But Father Duff, with another "Humph!" and a muttered something about having all he wanted already of "silly chatter," stamped out into the kitchen, with the usual emphasis of his cane at every other step.

It was just as well, perhaps, that he went, for Mrs. Hattie Blaisdell had been gone barely five minutes when her sister-in-law, Mrs. Jane, came in.

"I've come to see you about a very important matter, Maggie," she announced, as she threw off her furs--not new ones--and unbuttoned her coat--which also was not new.

"Then certainly I will take myself out of the way," said Mr. Smith, with a smile, making a move to go.

"No, please don't." Mrs. Jane held up a detaining hand. "Part of it concerns you, and I'm glad you're here, anyway. I should like your advice."

"Concerns me?" puzzled the man.

"Yes. I'm afraid I shall have to give up boarding you, and one thing I came to-day for was to ask Maggie if she'd take you. I wanted to give poor Maggie the first chance at you, of course."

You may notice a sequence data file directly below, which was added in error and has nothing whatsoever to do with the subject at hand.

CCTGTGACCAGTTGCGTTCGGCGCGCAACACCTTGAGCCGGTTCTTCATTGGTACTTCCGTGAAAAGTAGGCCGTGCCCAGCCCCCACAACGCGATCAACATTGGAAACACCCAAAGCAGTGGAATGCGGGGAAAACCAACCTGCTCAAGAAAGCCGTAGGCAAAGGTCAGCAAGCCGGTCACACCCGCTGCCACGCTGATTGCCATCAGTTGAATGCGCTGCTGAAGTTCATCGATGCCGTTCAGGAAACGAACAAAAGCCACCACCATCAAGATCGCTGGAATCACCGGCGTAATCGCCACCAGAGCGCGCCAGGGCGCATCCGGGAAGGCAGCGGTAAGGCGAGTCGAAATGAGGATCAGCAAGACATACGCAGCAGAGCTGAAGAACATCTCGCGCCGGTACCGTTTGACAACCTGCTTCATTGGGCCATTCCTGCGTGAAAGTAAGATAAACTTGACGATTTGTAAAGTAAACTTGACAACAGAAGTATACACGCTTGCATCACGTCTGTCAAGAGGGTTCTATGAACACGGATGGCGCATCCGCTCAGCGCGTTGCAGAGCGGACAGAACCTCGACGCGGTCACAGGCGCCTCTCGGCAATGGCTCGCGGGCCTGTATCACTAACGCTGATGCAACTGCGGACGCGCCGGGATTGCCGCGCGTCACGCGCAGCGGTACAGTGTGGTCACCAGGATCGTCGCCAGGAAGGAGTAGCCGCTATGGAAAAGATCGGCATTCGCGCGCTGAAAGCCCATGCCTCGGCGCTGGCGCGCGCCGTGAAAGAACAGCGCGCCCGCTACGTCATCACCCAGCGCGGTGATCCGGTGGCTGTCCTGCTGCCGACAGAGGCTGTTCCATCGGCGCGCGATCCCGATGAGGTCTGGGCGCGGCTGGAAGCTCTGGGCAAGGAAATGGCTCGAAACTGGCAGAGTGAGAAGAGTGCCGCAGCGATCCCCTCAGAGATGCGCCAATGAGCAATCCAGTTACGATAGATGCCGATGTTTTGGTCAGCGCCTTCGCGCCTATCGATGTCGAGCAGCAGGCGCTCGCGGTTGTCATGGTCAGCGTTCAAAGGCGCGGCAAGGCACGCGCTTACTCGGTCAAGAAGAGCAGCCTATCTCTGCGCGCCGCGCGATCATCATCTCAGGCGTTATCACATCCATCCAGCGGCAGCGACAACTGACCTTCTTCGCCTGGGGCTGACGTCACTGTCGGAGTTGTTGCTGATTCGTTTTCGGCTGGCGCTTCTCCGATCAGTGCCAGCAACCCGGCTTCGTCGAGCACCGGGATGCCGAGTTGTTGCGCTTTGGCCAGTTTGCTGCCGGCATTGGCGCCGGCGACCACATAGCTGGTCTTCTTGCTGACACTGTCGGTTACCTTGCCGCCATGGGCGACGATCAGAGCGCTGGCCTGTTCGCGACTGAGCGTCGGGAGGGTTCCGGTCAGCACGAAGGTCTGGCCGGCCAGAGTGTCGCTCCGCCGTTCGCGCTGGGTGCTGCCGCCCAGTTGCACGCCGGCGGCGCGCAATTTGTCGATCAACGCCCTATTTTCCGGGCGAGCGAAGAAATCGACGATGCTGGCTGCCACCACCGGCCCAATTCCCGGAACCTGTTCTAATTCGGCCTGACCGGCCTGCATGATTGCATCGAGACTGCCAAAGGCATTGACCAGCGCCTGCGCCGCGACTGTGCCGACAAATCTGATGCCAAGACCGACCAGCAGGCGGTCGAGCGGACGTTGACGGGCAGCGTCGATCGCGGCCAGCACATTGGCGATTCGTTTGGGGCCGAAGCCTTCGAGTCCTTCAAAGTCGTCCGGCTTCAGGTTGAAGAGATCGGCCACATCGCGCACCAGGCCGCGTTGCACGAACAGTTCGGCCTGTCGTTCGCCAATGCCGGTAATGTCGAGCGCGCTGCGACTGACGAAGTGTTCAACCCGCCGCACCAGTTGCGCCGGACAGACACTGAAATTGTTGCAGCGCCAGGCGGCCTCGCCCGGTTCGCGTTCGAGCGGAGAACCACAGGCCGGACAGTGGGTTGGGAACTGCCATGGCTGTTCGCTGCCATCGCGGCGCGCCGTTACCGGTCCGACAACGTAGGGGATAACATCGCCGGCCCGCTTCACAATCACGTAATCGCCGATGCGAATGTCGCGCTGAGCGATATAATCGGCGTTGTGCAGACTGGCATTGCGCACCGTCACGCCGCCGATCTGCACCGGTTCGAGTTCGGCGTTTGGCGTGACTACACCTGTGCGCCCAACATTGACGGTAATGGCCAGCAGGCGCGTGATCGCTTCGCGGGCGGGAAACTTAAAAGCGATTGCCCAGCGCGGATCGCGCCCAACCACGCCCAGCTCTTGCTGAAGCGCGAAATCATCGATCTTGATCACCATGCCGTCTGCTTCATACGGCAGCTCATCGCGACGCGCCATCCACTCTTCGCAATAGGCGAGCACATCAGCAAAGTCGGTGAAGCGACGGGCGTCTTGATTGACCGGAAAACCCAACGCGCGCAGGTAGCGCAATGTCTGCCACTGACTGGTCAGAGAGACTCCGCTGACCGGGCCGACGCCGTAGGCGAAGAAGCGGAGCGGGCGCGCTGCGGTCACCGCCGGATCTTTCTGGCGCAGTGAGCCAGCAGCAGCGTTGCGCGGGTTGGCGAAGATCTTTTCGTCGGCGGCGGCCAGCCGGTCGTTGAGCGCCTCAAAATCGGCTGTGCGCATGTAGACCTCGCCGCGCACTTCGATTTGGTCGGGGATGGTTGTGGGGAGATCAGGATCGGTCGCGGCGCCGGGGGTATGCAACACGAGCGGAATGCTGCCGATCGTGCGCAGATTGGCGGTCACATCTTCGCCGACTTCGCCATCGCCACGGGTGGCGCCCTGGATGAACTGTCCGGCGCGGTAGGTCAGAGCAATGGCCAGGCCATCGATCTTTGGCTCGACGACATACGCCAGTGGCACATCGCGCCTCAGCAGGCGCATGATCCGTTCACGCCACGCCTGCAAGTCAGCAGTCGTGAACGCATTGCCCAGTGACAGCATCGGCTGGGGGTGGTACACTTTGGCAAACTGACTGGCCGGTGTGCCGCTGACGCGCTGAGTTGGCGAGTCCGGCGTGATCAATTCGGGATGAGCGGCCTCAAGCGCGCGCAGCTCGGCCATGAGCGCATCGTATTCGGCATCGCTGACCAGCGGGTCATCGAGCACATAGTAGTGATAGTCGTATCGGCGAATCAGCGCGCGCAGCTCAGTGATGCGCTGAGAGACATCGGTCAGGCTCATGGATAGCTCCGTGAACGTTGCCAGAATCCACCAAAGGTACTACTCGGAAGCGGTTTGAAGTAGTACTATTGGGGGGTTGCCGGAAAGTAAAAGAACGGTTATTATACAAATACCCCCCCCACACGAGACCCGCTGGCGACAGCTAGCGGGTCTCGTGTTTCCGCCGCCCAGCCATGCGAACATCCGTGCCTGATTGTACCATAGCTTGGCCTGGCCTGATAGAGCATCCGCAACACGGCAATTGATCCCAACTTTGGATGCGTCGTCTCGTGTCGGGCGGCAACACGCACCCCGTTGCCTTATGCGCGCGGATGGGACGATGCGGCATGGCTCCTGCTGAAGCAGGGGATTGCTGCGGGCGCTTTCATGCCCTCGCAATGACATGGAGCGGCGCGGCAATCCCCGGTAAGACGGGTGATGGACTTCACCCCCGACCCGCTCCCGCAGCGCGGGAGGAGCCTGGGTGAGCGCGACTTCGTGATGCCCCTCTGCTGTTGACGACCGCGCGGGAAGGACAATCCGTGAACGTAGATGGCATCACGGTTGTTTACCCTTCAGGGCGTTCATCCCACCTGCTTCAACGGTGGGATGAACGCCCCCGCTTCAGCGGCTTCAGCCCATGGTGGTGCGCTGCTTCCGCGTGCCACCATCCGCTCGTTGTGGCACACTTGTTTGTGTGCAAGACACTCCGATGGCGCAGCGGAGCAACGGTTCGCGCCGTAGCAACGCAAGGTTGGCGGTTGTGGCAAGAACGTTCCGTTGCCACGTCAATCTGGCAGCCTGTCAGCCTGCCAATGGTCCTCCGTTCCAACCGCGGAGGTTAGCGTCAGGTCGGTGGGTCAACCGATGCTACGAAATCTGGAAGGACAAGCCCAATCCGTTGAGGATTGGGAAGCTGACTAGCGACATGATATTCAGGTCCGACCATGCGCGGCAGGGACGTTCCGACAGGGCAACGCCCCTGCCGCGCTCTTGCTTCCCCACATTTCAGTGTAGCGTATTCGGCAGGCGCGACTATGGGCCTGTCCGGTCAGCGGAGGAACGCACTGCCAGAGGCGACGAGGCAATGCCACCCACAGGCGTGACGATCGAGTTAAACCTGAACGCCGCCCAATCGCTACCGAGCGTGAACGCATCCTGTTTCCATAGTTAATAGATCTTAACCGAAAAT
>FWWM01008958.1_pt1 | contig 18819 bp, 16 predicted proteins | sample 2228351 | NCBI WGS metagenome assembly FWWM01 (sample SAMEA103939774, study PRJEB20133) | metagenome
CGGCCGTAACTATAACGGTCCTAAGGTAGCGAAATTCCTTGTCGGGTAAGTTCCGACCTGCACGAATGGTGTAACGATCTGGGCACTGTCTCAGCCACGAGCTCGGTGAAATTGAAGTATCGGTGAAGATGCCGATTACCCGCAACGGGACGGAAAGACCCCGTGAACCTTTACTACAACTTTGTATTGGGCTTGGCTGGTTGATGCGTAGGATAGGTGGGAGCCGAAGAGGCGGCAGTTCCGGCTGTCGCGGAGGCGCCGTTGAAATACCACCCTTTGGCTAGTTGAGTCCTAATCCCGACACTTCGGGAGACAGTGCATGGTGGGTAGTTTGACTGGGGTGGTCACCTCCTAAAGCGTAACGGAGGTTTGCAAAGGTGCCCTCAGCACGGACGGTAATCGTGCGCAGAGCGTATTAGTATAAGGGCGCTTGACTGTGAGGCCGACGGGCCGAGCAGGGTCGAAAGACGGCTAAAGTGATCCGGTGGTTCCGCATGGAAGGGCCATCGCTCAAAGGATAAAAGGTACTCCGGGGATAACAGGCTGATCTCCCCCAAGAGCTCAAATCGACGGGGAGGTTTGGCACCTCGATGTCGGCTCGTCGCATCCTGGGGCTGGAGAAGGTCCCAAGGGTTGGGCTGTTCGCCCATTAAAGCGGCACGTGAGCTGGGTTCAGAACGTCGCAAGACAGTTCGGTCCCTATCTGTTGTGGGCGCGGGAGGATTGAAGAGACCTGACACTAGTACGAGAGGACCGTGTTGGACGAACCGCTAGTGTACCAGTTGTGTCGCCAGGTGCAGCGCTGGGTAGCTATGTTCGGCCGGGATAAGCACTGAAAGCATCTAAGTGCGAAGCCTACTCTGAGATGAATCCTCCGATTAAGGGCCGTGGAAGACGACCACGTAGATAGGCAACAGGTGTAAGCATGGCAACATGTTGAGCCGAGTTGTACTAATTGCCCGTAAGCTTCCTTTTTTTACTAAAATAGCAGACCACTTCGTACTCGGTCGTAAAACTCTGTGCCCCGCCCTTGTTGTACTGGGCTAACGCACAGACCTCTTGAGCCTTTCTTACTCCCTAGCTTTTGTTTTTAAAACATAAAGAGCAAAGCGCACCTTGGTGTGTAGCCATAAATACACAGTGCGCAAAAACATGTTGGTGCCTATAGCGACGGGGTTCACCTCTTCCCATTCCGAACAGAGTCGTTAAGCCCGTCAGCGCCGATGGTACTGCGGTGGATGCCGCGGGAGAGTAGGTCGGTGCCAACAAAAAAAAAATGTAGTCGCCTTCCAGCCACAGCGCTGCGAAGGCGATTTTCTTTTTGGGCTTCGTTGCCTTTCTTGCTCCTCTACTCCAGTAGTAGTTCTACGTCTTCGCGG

"Chance at me!" Mr. Smith laughed,--but unmistakably he blushed. "The first--But, my dear woman, it is just possible that Miss Maggie may wish to--er--decline this great honor which is being conferred upon her, and she may hesitate, for the sake of my feelings, to do it before me. Now I'm very sure I ought to have left at once."

"Nonsense!" (Was Miss Maggie blushing the least bit, too?) "I shall be very glad to take Mr. Smith as a boarder if he wants to come--but he's got something to say about it, remember. But tell me, why are you letting him go, Jane?" "Now this surely will be embarrassing," laughed Mr. Smith again nervously. "Do I eat too much, or am I merely noisy, and a nuisance generally?"

But Mrs. Jane did not appear to have heard him. She was looking at Miss Maggie, her eyes somber, intent.

"Well, I'll tell you. It's Hattie." "Hattie!" exclaimed two amazed voices.